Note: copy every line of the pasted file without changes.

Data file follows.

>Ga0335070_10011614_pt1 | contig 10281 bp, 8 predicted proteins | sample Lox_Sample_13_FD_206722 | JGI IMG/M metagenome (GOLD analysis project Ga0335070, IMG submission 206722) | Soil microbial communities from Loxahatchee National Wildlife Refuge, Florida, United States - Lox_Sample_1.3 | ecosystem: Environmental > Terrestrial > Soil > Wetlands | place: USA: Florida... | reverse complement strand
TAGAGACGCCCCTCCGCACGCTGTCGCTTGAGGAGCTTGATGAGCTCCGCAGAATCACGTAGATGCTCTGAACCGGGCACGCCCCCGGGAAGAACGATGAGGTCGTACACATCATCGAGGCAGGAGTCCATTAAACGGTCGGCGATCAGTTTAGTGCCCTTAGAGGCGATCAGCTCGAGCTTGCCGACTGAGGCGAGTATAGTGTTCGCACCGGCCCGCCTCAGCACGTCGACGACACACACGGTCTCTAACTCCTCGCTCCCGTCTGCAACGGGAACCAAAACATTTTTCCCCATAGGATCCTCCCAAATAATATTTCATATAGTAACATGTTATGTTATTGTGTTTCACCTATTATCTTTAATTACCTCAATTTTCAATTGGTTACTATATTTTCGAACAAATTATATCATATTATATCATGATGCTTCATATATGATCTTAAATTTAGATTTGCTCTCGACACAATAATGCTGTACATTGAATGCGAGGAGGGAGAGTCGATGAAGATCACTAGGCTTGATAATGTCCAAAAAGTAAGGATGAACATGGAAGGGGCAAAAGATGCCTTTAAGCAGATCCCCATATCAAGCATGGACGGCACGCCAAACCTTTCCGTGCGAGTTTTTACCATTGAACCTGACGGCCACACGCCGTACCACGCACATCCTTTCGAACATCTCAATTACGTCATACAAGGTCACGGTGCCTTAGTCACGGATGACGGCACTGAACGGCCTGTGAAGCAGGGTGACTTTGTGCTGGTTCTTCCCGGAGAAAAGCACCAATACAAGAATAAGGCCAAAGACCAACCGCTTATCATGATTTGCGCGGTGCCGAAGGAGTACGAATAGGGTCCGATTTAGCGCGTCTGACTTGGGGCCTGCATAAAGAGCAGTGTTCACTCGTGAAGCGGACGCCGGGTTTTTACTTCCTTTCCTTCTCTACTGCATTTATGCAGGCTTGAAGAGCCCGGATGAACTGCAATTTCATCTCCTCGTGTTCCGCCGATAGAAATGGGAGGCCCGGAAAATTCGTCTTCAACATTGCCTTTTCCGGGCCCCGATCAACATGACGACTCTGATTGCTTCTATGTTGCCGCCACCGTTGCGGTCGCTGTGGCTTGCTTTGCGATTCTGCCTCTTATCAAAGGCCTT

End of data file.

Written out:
>Ga0335070_10011614_pt1 | contig 10281 bp, 8 predicted proteins | sample Lox_Sample_13_FD_206722 | JGI IMG/M metagenome (GOLD analysis project Ga0335070, IMG submission 206722) | Soil microbial communities from Loxahatchee National Wildlife Refuge, Florida, United States - Lox_Sample_1.3 | ecosystem: Environmental > Terrestrial > Soil > Wetlands | place: USA: Florida... | reverse complement strand
TAGAGACGCCCCTCCGCACGCTGTCGCTTGAGGAGCTTGATGAGCTCCGCAGAATCACGTAGATGCTCTGAACCGGGCACGCCCCCGGGAAGAACGATGAGGTCGTACACATCATCGAGGCAGGAGTCCATTAAACGGTCGGCGATCAGTTTAGTGCCCTTAGAGGCGATCAGCTCGAGCTTGCCGACTGAGGCGAGTATAGTGTTCGCACCGGCCCGCCTCAGCACGTCGACGACACACACGGTCTCTAACTCCTCGCTCCCGTCTGCAACGGGAACCAAAACATTTTTCCCCATAGGATCCTCCCAAATAATATTTCATATAGTAACATGTTATGTTATTGTGTTTCACCTATTATCTTTAATTACCTCAATTTTCAATTGGTTACTATATTTTCGAACAAATTATATCATATTATATCATGATGCTTCATATATGATCTTAAATTTAGATTTGCTCTCGACACAATAATGCTGTACATTGAATGCGAGGAGGGAGAGTCGATGAAGATCACTAGGCTTGATAATGTCCAAAAAGTAAGGATGAACATGGAAGGGGCAAAAGATGCCTTTAAGCAGATCCCCATATCAAGCATGGACGGCACGCCAAACCTTTCCGTGCGAGTTTTTACCATTGAACCTGACGGCCACACGCCGTACCACGCACATCCTTTCGAACATCTCAATTACGTCATACAAGGTCACGGTGCCTTAGTCACGGATGACGGCACTGAACGGCCTGTGAAGCAGGGTGACTTTGTGCTGGTTCTTCCCGGAGAAAAGCACCAATACAAGAATAAGGCCAAAGACCAACCGCTTATCATGATTTGCGCGGTGCCGAAGGAGTACGAATAGGGTCCGATTTAGCGCGTCTGACTTGGGGCCTGCATAAAGAGCAGTGTTCACTCGTGAAGCGGACGCCGGGTTTTTACTTCCTTTCCTTCTCTACTGCATTTATGCAGGCTTGAAGAGCCCGGATGAACTGCAATTTCATCTCCTCGTGTTCCGCCGATAGAAATGGGAGGCCCGGAAAATTCGTCTTCAACATTGCCTTTTCCGGGCCCCGATCAACATGACGACTCTGATTGCTTCTATGTTGCCGCCACCGTTGCGGTCGCTGTGGCTTGCTTTGCGATTCTGCCTCTTATCAAAGGCCTT